In this article we will discuss about the aneuploidy in animals.
Aneuploidy of sex chromosomes and autosomes have been reported in several animals. Nondisjunction is major source of aneuploid gametes Sturtevant reported that trisomic for chromosome 4 (triplo-IV) in Drosophila melanogaster ABCDEFGH was fertile in the female sex.
In mouse, trisomics were found to be sterile or semi-sterile, but their phenotype was normal. Kilgour and Bruere in 1970 reported that sheep with XXY chromosome constitution showed testicular hypoplasia. In chimpanzee, McClure and associates reported trisomy for a small acrocentric chromosome (autosome). It showed the characteristics similar to Down’s syndrome.
In Drosophila, an individual with XX chromosome is a normal female, while the individual with XY chromosomes is a normal male. However, the sex is governed by a balance between the number of X chromosomes and the set of autosomes (A). If the X/A ratio is 1.0 the individual develops into a normal female, while the ratio of 0.5 results in a normal male.
The X/A ratio between 1.0 and 0.5 produces an inter sex. In this fly, the monosomic for sex chromosome (XO) develops into a male but it is sterile. Sometimes, XO/XX mosaics (chimeras) are also observed. They develop when one X chromosome is lost or eliminated during cell division in female embryo (XX→XO).
If this event happens early enough in the development, one half of the body will be XO (with male phenotype) and remaining part will be XX (female phenotype). Such sexual mosaics are called gynandromorph orgynander. By use of genetic markers on the X chromosome, it can be known which chromosome – paternal or maternal was lost to produce XO cells.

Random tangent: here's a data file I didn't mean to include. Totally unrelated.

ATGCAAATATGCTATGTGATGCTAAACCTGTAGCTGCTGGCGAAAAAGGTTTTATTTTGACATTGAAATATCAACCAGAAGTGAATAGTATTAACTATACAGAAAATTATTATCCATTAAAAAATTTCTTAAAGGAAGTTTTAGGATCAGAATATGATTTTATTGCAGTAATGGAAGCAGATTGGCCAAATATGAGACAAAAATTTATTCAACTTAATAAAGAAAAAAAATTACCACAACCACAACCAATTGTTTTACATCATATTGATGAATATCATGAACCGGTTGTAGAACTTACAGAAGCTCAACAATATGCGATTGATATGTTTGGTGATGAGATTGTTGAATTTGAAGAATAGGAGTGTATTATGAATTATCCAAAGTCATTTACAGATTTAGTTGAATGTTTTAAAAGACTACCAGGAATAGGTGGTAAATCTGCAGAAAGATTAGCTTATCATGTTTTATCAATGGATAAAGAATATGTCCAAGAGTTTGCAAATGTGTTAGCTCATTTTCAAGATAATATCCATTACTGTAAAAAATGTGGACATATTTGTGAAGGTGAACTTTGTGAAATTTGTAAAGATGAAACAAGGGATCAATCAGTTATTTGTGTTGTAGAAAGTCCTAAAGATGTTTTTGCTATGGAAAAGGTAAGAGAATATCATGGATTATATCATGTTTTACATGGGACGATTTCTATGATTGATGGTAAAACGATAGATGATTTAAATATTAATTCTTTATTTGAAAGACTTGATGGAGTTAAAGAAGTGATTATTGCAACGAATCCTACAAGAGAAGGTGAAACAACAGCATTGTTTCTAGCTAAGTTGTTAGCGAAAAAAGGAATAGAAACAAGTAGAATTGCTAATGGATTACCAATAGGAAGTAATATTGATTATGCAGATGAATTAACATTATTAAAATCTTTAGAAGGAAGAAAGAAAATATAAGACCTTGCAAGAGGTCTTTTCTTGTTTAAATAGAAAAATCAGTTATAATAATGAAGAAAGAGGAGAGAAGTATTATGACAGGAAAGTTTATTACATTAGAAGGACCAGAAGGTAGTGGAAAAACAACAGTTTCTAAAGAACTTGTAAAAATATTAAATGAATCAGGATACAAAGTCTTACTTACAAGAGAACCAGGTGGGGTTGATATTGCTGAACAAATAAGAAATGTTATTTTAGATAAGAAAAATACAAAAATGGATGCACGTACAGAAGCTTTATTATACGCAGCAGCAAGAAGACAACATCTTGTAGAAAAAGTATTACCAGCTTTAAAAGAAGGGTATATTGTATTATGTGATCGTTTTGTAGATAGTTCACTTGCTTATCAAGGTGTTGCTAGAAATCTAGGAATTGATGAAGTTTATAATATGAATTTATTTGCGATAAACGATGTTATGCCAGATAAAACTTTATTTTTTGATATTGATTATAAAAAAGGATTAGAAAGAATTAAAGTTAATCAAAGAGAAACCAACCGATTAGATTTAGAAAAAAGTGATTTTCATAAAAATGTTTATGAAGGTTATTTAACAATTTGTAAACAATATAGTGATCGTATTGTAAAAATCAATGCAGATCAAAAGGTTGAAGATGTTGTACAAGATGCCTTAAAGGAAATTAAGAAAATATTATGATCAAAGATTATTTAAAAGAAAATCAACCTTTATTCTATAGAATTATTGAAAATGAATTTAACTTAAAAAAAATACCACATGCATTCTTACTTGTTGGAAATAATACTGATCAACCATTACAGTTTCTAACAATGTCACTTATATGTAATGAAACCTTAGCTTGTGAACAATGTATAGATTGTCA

In Drosophila, frequency of gynandromorph can be increased by using females possessing a ring-X chromosome (formation) of ring chromosome is shown in Fig. (16.24). During the embryonic cell division, the abnormal ring-X chromosome is eliminated and male and female tissues are produced side by side.
In some strains of Drosophila and Bombyxmori,bi-nucleate eggs containing one egg nucleus and one polar body have been reported. They originate due to meiotic irregularity. Such a bi-nucleate egg when fertilized with two genetically different sperms (double fertilization) may develop into gynandromorph or mosaic.
Mosaics or chimeras can be produced artificially by mixing the cells from two genetically different fertilized eggs. The membranes of two different eggs (fertilized) are digested by pronase solution and mixed. They are cultured in vitro.
At blastocyst stage, they are implanted into the uterous of a female. The progeny produced may show mosaic phenotype. By this method, Mintz in 1967 produced chimeras in mice which showed transverse bands of alternating pigmentation. This technique was used by Fehilly and associates in 1984 in sheep (Ovisaries; 2n = 54) and goat (Capra hircus ; 2n = 60). They produced a chimera which is partly sheep and partly goat.